Mr Harry Elkins Widener
Mr Harry Elkins Widener, 27, was born on January 3, 1885 the son of George and Eleanor Widener he lived in Elkins Park, PA. Harry studied at Hill School, a private establishment in Pottstown, PA; graduating in 1903 he left to study at Harvard (graduated 1907).
Harry was a noted collector of rare books, included in his collection was a Shakespeare Folio and a Gutenberg Bible. Harry developed his bibliophilic interests while in college, when he did research among early books with coloured plates illustrating costumes for a Hasty Pudding Theatrical. In the spring of 1912, he went to England to buy books (including the second edition of Bacon's Essais, 1598) and it was while returning from this visit that he lost his life along with many of the books purchased.
Harry boarded the Titanic at Cherbourg with his father and mother, George Widener's valet Edwin Keeping and Mrs Widener's maid Emily Geiger. The Widener's occupied cabins C-80-82.
On the night of April 14th Harry and his parents threw a party in honour of Captain Smith which was attended by some of the most wealthy passengers on board the Titanic.
Later that night Harry helped his mother into boat 4 and then stood back to await his fate, at one point he was joined by William Ernest Carter who advised him to try for a boat but Harry "I'll think I'll stick to the big ship, Billy, and take a chance."
A story, never confirmed by Mrs Widener, romanticizes the death of her son. He was about to step into a lifeboat that would have saved his life when he remembered a newly acquired and unique copy of Bacon's Essais and ran back to get it.
After his death the librarians turned to Mrs Widener for a donation in memory of her bibliophile son. His mother gave $2,000,000 for the construction of the building that would also house her son's collection and in 1915 the Harry Elkins Widener Memorial Library was dedicated.
Horace Trumbauer (hon. A.M. 1915) of Philadelphia designed the library building. Begun in 1912 in the New Yard, opposite Memorial Church, on the site of Gore Hall (the previous college library, which was far too small), the library was completed in 1914. Over the center door are carver the printer's marks of Caxton, Rembolt, Fust and Schoeffer, and Aldus, all famous early printers. Mrs Widener refused additions to the outside face of Widener. Because she stipulated that the new library could not be remodeled ('not a brick, stone, or piece of mortar shall be changed'), in order to build a breezeway between Widener and Houghton Library the architects had to run it out the window to do it legally.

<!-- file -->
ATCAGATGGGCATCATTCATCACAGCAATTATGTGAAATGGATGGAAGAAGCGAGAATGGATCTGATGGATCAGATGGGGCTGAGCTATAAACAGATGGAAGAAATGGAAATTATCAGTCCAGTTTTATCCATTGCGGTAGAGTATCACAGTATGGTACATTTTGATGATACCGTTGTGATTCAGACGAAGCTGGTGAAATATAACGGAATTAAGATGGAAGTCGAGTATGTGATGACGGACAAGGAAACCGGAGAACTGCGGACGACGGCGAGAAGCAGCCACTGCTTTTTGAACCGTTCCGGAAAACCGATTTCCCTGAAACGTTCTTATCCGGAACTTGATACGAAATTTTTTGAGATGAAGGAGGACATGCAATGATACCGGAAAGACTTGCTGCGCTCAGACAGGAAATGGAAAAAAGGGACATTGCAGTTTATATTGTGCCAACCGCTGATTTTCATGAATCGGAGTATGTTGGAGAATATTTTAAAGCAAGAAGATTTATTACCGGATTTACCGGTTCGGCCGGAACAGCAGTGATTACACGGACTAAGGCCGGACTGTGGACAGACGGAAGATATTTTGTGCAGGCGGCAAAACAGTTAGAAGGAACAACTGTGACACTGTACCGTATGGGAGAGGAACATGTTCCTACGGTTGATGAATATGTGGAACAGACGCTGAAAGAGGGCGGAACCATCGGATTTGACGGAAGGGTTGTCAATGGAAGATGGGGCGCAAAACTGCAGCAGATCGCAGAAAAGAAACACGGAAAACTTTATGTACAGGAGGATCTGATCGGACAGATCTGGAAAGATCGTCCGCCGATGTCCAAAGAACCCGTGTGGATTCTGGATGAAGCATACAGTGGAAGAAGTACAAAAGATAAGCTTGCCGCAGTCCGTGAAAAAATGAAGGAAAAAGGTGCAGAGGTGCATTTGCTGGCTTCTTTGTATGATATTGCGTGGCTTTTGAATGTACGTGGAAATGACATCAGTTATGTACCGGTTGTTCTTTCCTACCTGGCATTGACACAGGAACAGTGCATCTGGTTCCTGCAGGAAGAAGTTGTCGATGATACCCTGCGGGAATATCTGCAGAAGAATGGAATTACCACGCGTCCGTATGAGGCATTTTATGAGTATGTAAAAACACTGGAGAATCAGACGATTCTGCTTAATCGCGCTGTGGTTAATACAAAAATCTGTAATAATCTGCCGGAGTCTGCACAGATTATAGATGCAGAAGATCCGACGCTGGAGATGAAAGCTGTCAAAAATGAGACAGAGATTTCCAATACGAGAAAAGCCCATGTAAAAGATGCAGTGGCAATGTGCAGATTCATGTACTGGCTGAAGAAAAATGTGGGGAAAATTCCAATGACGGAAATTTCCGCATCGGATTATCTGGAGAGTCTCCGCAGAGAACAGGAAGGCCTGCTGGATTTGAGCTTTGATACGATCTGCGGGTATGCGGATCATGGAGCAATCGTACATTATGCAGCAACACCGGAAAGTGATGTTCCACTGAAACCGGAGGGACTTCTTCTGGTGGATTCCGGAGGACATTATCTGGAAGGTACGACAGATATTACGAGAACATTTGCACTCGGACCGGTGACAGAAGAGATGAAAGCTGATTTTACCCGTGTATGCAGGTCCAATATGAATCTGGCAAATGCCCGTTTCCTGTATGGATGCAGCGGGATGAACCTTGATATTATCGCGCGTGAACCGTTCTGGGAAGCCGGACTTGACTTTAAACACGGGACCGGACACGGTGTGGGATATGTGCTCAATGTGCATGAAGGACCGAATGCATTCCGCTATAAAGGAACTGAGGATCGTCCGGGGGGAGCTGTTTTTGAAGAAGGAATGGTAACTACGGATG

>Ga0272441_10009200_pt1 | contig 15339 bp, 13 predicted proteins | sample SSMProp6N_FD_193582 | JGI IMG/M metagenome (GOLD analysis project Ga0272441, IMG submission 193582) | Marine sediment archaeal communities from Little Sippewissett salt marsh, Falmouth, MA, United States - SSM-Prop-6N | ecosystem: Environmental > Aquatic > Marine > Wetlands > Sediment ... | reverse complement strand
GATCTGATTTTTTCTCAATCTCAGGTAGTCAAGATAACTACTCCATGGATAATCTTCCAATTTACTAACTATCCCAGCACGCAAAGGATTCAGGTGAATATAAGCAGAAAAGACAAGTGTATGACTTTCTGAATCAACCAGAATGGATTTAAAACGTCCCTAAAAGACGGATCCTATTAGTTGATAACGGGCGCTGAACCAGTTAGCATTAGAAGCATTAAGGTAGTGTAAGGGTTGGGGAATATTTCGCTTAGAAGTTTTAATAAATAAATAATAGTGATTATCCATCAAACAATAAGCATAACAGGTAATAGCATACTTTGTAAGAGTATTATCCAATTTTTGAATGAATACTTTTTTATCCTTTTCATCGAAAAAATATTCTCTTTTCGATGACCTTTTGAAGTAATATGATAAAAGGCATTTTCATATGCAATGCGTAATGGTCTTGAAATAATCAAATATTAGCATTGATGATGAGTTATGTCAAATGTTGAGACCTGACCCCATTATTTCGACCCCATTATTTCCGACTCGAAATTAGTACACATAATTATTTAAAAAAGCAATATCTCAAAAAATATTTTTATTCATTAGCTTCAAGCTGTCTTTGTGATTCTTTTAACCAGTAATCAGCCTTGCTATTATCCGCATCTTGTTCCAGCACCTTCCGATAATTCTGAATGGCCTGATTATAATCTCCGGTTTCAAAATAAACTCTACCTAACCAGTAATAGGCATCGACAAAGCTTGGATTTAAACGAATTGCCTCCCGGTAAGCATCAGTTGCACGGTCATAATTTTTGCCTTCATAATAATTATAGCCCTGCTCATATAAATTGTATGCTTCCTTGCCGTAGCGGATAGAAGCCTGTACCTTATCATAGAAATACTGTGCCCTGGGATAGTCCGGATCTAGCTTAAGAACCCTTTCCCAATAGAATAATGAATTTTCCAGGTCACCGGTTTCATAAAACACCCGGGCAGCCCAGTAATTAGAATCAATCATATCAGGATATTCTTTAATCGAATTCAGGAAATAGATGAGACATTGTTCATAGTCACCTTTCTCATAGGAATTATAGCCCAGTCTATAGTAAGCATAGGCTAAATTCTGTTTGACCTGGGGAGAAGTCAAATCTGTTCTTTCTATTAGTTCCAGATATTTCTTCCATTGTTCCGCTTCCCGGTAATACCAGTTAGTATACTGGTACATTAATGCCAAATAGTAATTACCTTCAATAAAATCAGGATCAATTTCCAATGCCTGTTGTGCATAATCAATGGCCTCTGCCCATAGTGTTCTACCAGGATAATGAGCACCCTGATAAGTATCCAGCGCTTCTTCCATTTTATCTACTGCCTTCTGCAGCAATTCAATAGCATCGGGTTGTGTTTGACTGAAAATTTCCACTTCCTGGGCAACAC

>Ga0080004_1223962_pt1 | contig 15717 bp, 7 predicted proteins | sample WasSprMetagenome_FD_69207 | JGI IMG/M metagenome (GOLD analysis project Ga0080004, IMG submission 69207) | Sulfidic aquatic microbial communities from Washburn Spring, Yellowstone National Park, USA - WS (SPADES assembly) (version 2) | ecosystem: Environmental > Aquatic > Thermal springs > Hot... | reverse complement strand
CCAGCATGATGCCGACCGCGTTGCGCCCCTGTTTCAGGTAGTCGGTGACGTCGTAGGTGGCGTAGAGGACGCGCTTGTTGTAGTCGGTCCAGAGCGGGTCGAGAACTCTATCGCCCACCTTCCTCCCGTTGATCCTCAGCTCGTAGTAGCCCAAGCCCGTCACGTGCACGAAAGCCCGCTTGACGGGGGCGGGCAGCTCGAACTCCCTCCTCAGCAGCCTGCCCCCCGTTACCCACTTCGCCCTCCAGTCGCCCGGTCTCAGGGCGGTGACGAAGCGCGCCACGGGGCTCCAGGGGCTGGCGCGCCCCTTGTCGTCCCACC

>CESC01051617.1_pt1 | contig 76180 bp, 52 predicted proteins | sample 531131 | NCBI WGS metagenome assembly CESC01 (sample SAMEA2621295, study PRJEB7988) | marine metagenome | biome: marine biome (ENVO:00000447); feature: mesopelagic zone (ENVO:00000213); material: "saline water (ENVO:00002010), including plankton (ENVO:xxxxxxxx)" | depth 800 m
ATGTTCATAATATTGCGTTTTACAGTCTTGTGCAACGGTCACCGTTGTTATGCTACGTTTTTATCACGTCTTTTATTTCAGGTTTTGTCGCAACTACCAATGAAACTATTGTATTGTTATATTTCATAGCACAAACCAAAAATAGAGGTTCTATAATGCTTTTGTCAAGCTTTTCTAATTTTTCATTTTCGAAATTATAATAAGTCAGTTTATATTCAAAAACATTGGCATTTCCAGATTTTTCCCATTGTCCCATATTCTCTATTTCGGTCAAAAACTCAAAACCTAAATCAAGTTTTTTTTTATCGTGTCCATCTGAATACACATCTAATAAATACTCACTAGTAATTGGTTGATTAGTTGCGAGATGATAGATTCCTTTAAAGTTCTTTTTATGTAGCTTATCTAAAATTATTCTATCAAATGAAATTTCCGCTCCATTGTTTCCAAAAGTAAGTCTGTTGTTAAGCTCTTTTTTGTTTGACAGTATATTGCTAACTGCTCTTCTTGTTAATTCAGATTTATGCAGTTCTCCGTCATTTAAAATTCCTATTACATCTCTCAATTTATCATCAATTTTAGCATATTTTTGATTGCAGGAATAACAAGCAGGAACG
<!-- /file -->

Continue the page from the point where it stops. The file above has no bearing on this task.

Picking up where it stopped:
Today the Widener Library has a collection of 3.2 million volumes housed in ten floors of stacks and well over five miles of bookshelves. It acquires about 60,000 volumes each year. As the central library of the larger entity known as the Harvard College Library, which is the library of the Faculty of Arts and Sciences, it houses the collections of literature and history, folklore, linguistics, economics, sociology, philosophy, and psychology. Special departments, including Judaica, Middle Eastern, and Slavic, have responsibility for materials in non-Western languages.
Some rare books have been moved to the Houghton Library from the Widener stacks but many continue to be found, sometimes by chance. In 1925, for instance, a Burmese dignitary asked to see the collection of books from Burma and found in the stacks the first book ever printed in the Burmese language.
In the center of the building, on the mezzanine between the first and second floors, is the Harry Elkins Widener Memorial Room. Finished in English oak, carved in England and brought over in panels, the room contains Mr Widener's personal collection of 3,500 rare books. His collection demonstrates his already considerable achievements as a collecter at the time of his death. Particularly well represented are nineteenth-century English authors and nineteenth-century illustrated books.
On permanent display are copies of the first folio of Shakespeare and the Gutenberg Bible. The latter, a gift of the Widener family in 1944, was printed in Mainz, Germany, between 1450 and 1455. This beautiful book demonstrates the success of the new technology of printing from movable type.
Legend had it that the conditions of Mrs Widnener's donation made it mandatory for all Harvard men to be able to swim before graduating (thinking this might have saved her son). For years it was a requirement to pass the freshman swim test but this actually dated from the time when the Navy had men at Harvard.
Harvard still pays for fresh flowers to be placed under a portrait of Widener in the chapel.
A plaque at Hill School which Widener attended reads:
References and Sources
Philip Hind (Editor)
Martin E. Hollick
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